Created by Executive Order,The National Mathematics Advisory Panel was asked to use the “best available scientific evidence” and recommend ways to improve the mathematics education of American students. The National Mathematics Advisory Panel's Final Report: Foundations For Success, was published in March 2008 and is the product of over two years of hard work by a very diversified panel consisting of leaders in mathematics, mathematics education, and cognitive psychology
A Few of the Final Report's Key Findings and Recommendations:
* A focused, coherent progression of mathematics learning, with an emphasis on proficiency with key topics, should become the norm in elementary and middle school mathematics curricula. Any approach that continually revisits topics year after year without closure is to be avoided.
* Students should understand key concepts, achieve automaticity as appropriate (e.g., with addition and related subtraction facts), develop flexible, accurate, and automatic execution of the standard algorithms, and use these competencies to solve problems.
* Emphasize student mastery, accuracy, and automatic execution of the standard algorithm and fluency with fractions (including decimals, percentages, and negative fractions).
* The Panel cautions that to the degree that calculators impede the development of automaticity, fluency in computation will be adversely affected.
* Mathematicians should be included in greater numbers, along with mathematics educators, mathematics education researchers, curriculum specialists, classroom teachers, and the general public, in the standard-setting process and in the review and design of mathematical test items for state, NAEP, and commercial tests.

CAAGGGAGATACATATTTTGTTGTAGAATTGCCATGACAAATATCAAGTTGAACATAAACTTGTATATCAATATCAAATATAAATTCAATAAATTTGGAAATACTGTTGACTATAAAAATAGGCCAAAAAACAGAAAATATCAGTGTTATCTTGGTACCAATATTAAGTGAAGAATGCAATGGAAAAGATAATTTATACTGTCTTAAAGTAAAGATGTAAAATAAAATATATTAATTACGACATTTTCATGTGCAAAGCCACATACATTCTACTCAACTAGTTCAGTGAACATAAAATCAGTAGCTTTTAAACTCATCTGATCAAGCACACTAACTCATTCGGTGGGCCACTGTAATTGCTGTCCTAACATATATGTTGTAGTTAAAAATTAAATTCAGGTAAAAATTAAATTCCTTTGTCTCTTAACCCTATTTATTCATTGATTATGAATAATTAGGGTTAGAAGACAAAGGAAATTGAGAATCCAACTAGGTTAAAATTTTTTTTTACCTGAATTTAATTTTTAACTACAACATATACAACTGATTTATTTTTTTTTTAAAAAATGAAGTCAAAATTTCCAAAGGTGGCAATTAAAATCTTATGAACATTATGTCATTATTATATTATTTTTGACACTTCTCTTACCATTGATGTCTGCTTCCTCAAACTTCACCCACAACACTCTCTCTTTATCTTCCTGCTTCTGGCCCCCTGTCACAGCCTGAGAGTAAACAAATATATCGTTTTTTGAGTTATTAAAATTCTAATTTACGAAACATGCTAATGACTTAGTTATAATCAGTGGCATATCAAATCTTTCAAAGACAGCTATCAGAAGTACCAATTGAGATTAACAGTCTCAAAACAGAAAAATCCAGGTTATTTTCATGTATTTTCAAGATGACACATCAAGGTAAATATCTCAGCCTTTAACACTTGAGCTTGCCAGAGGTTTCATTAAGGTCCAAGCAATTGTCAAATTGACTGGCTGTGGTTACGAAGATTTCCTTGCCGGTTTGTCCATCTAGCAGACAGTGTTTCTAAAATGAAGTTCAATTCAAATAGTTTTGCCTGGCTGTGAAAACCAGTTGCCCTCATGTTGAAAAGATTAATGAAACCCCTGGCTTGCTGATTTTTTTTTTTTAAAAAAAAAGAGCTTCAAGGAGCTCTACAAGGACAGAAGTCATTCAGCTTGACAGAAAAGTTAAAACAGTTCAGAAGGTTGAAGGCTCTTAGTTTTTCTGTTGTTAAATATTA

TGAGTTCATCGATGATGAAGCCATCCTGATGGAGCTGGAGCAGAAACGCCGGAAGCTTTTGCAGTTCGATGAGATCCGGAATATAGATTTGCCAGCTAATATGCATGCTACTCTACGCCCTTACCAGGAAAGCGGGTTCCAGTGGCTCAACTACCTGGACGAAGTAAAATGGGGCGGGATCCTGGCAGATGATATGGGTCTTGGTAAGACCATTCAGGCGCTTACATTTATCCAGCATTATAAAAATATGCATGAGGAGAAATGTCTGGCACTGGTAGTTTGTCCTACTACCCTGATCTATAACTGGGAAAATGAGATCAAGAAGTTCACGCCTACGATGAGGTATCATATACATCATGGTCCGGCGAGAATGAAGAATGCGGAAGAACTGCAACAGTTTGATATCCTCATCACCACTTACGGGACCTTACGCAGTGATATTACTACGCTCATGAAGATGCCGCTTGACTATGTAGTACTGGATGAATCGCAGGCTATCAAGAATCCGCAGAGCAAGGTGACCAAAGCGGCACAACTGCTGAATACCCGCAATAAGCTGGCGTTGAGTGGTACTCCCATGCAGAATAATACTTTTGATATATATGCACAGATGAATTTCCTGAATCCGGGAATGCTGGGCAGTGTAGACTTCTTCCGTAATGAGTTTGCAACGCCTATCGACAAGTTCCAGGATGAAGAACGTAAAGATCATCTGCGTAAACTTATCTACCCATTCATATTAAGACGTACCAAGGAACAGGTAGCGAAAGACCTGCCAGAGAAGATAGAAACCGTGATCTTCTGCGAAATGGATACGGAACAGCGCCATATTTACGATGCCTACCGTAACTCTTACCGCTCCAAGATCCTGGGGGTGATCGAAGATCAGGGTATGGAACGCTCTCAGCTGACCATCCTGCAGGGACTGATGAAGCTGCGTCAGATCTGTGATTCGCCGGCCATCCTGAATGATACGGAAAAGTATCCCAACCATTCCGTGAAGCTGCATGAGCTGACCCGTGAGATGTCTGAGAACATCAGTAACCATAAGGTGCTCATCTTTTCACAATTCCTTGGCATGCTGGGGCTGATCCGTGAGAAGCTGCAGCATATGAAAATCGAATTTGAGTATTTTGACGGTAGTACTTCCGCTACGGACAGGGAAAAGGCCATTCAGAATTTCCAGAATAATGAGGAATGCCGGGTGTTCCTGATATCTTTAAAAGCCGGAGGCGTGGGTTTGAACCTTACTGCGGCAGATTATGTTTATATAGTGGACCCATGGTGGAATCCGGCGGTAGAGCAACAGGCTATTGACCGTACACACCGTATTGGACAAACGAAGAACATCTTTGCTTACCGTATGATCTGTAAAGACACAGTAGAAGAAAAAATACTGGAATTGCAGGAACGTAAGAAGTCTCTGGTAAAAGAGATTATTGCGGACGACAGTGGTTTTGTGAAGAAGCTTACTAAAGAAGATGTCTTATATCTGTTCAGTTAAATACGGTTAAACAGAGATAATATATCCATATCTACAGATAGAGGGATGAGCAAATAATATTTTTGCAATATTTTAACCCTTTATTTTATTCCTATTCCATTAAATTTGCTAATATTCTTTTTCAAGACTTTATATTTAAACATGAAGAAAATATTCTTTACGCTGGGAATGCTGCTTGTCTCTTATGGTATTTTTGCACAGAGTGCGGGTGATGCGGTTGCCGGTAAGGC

More From the National Math Advisory Panel
"Report of the Task Group on Conceptual Knowledge and Skills"
Excerpt: "Computational facility rests on the automatic recall of addition and related subtraction facts, and of multiplication and related division facts. It requires fluency with the standard algorithms for addition, subtraction, multiplication, and division. Fluent use of the algorithms not only depends on the automatic recall of number facts but also reinforces it."
"Before they begin algebra course work, middle school students should have a thorough understanding of positive as well as negative fractions."
"The coherence and sequential nature of mathematics dictate the foundational skills that are necessary for the learning of algebra. By the nature of algebra, the most important foundational skill is proficiency with fractions (including decimals,percent, and negative fractions). The teaching of fractions must be acknowledged as critically important and improved before an increase in student achievement in Algebra can be expected."
"International studies show that high-achieving nations teach for mastery in a few topics, in comparison with the U.S. mile-wide-inch-deep curriculum. A coherent progression, with an emphasis on mastery of key topics, should become the norm in elementary and middle school mathematics curricula. There should be a de-emphasis on a spiral approach in mathematics that continually revisits topics year after year without closure.""The quality of a state’s assessments and the extent to which its standards drive sound school curricula, as well as appropriate programs for teacher preparation and professional development, are intervening variables that strongly influence achievement. To prepare students for Algebra, the curriculum must simultaneously develop conceptual understanding, computational fluency, and problem-solving skills." http://www.ed.gov/about/bdscomm/list/mathpanel/report/conceptual-knowledge.pdf "h
"How to Strengthen K-12 Mathematics Education in Massachusetts:
Implications of the NMAP's Final Report"
This report applies to most U.S. states, including Pennsylvania
Newspaper Articles About the Final Report: NMAP Articles
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